• LDL (low-density lipoprotein): Often referred to as “bad” cholesterol, LDL levels can increase with a poor diet, lack of exercise, and high levels of stress. Elevated LDL levels have been linked to work-related stress. A healthy diet, stress reduction techniques, regular exercise, and sufficient sleep are important for managing LDL levels. The conventional medicine target for LDL is generally less than 100mg/dL.
  • VLDL (very low-density lipoprotein): Primarily composed of triglycerides, VLDL levels can provide valuable insights when assessing cholesterol profiles. A VLDL value less than 19 is considered optimal for a healthy individual.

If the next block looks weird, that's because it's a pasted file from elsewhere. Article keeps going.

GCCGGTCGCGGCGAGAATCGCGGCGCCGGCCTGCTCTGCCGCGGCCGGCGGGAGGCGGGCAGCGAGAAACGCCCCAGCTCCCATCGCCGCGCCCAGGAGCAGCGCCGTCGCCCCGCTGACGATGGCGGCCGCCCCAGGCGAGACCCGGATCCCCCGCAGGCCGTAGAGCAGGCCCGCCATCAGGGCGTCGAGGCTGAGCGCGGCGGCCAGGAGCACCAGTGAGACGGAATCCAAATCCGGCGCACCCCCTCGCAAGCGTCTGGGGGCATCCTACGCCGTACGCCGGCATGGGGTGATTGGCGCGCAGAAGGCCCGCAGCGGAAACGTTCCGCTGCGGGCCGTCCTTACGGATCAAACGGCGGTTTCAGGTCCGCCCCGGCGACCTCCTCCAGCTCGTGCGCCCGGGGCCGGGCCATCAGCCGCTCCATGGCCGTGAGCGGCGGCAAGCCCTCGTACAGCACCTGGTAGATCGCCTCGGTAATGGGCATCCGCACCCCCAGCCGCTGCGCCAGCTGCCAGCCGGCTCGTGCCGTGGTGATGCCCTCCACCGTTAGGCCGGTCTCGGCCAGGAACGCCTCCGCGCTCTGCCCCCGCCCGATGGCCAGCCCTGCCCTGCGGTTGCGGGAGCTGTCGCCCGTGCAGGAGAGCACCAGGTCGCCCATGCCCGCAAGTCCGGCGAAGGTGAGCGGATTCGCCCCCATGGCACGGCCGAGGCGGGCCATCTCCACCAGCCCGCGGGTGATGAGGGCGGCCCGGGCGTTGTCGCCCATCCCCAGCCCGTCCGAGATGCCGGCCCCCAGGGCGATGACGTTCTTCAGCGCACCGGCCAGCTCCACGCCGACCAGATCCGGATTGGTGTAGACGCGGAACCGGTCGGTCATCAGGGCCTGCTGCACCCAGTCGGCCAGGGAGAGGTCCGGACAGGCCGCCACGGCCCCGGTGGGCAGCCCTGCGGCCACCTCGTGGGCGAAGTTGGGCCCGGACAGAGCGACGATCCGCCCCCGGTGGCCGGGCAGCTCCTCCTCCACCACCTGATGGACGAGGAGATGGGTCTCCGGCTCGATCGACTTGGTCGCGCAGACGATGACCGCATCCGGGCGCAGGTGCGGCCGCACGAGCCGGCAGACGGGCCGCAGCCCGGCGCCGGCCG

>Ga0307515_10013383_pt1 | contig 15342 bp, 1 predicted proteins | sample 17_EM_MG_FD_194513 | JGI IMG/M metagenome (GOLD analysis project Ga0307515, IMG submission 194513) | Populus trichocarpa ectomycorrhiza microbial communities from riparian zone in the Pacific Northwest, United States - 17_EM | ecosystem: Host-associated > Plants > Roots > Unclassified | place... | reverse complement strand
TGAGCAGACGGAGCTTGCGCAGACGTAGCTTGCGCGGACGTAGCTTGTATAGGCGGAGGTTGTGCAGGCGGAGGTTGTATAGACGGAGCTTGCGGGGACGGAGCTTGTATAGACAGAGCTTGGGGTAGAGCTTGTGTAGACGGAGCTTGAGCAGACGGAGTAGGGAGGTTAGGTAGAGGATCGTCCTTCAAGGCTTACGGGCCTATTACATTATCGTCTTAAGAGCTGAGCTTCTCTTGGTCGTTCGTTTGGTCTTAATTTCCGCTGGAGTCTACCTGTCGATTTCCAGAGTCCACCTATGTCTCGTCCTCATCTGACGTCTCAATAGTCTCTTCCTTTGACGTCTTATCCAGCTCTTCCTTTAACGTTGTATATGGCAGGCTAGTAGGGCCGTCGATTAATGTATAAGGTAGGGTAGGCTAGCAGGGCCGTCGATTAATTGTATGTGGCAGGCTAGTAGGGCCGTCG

• Triglycerides: These are created when our bodies do not immediately utilize the energy from the food we consume. Triglycerides are stored in adipose/fat tissue as a form of energy reserve. High triglyceride levels can be influenced by factors such as a diet high in sugar, frequent snacking, and late-night eating. Strategies such as intermittent fasting, low-carbohydrate diets, and reducing processed foods and sugars can help lower triglyceride levels.

If you have been informed that your cholesterol levels are high, it is crucial to obtain the individual numbers for HDL, LDL, triglycerides, and VLDL. These numbers will provide a more comprehensive understanding of your cholesterol profile. Discussing these results with your healthcare provider or practitioner will help determine the appropriate course of action, whether it involves dietary adjustments, supplementation, or lifestyle changes.